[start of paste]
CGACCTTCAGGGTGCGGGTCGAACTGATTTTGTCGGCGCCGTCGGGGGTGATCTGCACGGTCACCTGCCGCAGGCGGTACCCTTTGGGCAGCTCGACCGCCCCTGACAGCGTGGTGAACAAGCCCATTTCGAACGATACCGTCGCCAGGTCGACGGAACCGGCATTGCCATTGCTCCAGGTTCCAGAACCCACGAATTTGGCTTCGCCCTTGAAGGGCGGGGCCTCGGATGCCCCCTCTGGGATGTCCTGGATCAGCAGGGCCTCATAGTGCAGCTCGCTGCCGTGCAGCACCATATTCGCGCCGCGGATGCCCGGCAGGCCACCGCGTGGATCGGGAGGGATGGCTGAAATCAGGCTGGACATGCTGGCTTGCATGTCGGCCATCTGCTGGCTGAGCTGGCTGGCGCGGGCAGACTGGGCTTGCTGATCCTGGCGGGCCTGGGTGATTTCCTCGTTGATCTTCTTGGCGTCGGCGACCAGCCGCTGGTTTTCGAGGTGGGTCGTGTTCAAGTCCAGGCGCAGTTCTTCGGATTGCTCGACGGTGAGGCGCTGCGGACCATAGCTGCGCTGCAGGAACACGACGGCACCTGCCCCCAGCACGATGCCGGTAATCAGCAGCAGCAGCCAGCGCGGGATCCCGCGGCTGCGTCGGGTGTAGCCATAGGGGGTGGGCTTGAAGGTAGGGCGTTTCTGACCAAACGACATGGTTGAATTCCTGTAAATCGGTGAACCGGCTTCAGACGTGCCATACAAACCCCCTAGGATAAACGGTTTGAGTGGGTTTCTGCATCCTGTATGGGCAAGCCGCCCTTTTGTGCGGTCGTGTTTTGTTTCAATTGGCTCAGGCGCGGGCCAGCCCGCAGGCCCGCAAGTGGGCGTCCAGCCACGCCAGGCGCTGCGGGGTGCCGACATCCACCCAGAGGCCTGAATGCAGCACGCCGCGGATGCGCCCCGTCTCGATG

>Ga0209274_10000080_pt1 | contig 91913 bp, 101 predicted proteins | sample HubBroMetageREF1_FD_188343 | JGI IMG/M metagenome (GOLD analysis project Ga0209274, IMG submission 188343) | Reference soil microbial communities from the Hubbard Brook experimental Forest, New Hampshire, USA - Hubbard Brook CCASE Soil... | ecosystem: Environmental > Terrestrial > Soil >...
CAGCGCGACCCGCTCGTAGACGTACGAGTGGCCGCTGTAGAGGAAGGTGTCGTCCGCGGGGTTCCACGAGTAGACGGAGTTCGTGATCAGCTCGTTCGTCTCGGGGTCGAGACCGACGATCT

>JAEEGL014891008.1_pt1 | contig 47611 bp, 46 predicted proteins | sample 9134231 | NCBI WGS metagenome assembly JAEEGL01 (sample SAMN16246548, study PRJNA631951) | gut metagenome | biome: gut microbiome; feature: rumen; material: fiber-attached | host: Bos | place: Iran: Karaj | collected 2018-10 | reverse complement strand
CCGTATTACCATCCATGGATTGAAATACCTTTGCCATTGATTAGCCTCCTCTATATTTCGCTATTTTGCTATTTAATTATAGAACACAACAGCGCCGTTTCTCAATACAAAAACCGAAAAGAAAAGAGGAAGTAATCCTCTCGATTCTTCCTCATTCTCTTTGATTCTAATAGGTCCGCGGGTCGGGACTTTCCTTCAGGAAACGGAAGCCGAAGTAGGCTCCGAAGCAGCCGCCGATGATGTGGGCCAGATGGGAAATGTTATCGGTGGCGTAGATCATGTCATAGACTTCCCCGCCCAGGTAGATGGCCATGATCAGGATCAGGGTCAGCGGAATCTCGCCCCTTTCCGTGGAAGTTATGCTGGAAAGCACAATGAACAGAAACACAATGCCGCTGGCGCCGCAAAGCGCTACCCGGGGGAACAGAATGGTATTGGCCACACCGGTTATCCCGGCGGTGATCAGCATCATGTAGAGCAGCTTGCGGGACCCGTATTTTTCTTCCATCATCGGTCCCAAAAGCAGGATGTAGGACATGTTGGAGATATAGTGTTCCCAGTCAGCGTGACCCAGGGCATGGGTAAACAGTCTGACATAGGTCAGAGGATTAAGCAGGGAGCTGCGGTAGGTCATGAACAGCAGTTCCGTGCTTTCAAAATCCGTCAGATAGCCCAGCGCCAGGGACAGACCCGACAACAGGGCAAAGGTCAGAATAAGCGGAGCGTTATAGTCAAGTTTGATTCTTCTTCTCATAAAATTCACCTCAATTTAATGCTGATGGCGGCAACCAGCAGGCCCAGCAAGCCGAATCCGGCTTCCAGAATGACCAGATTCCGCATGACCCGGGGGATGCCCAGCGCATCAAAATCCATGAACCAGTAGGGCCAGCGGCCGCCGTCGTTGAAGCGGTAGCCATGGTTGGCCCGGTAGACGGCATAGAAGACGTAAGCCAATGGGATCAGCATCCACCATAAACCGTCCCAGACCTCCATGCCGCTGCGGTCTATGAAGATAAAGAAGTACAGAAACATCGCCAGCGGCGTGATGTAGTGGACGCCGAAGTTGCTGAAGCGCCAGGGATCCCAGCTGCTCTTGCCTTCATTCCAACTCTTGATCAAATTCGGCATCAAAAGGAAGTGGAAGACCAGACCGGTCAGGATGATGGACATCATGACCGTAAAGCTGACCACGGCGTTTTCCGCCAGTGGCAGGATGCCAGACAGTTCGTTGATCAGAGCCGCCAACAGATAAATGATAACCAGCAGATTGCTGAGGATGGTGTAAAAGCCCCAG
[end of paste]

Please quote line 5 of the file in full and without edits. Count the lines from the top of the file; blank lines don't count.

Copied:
CCGTATTACCATCCATGGATTGAAATACCTTTGCCATTGATTAGCCTCCTCTATATTTCGCTATTTTGCTATTTAATTATAGAACACAACAGCGCCGTTTCTCAATACAAAAACCGAAAAGAAAAGAGGAAGTAATCCTCTCGATTCTTCCTCATTCTCTTTGATTCTAATAGGTCCGCGGGTCGGGACTTTCCTTCAGGAAACGGAAGCCGAAGTAGGCTCCGAAGCAGCCGCCGATGATGTGGGCCAGATGGGAAATGTTATCGGTGGCGTAGATCATGTCATAGACTTCCCCGCCCAGGTAGATGGCCATGATCAGGATCAGGGTCAGCGGAATCTCGCCCCTTTCCGTGGAAGTTATGCTGGAAAGCACAATGAACAGAAACACAATGCCGCTGGCGCCGCAAAGCGCTACCCGGGGGAACAGAATGGTATTGGCCACACCGGTTATCCCGGCGGTGATCAGCATCATGTAGAGCAGCTTGCGGGACCCGTATTTTTCTTCCATCATCGGTCCCAAAAGCAGGATGTAGGACATGTTGGAGATATAGTGTTCCCAGTCAGCGTGACCCAGGGCATGGGTAAACAGTCTGACATAGGTCAGAGGATTAAGCAGGGAGCTGCGGTAGGTCATGAACAGCAGTTCCGTGCTTTCAAAATCCGTCAGATAGCCCAGCGCCAGGGACAGACCCGACAACAGGGCAAAGGTCAGAATAAGCGGAGCGTTATAGTCAAGTTTGATTCTTCTTCTCATAAAATTCACCTCAATTTAATGCTGATGGCGGCAACCAGCAGGCCCAGCAAGCCGAATCCGGCTTCCAGAATGACCAGATTCCGCATGACCCGGGGGATGCCCAGCGCATCAAAATCCATGAACCAGTAGGGCCAGCGGCCGCCGTCGTTGAAGCGGTAGCCATGGTTGGCCCGGTAGACGGCATAGAAGACGTAAGCCAATGGGATCAGCATCCACCATAAACCGTCCCAGACCTCCATGCCGCTGCGGTCTATGAAGATAAAGAAGTACAGAAACATCGCCAGCGGCGTGATGTAGTGGACGCCGAAGTTGCTGAAGCGCCAGGGATCCCAGCTGCTCTTGCCTTCATTCCAACTCTTGATCAAATTCGGCATCAAAAGGAAGTGGAAGACCAGACCGGTCAGGATGATGGACATCATGACCGTAAAGCTGACCACGGCGTTTTCCGCCAGTGGCAGGATGCCAGACAGTTCGTTGATCAGAGCCGCCAACAGATAAATGATAACCAGCAGATTGCTGAGGATGGTGTAAAAGCCCCAG